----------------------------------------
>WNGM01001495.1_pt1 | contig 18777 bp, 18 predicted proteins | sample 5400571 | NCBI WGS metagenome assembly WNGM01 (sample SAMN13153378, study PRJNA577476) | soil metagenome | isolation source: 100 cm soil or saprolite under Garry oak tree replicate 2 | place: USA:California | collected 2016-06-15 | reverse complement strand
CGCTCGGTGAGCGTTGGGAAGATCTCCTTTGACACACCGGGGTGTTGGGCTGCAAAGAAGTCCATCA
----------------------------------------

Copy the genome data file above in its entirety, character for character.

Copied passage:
>WNGM01001495.1_pt1 | contig 18777 bp, 18 predicted proteins | sample 5400571 | NCBI WGS metagenome assembly WNGM01 (sample SAMN13153378, study PRJNA577476) | soil metagenome | isolation source: 100 cm soil or saprolite under Garry oak tree replicate 2 | place: USA:California | collected 2016-06-15 | reverse complement strand
CGCTCGGTGAGCGTTGGGAAGATCTCCTTTGACACACCGGGGTGTTGGGCTGCAAAGAAGTCCATCA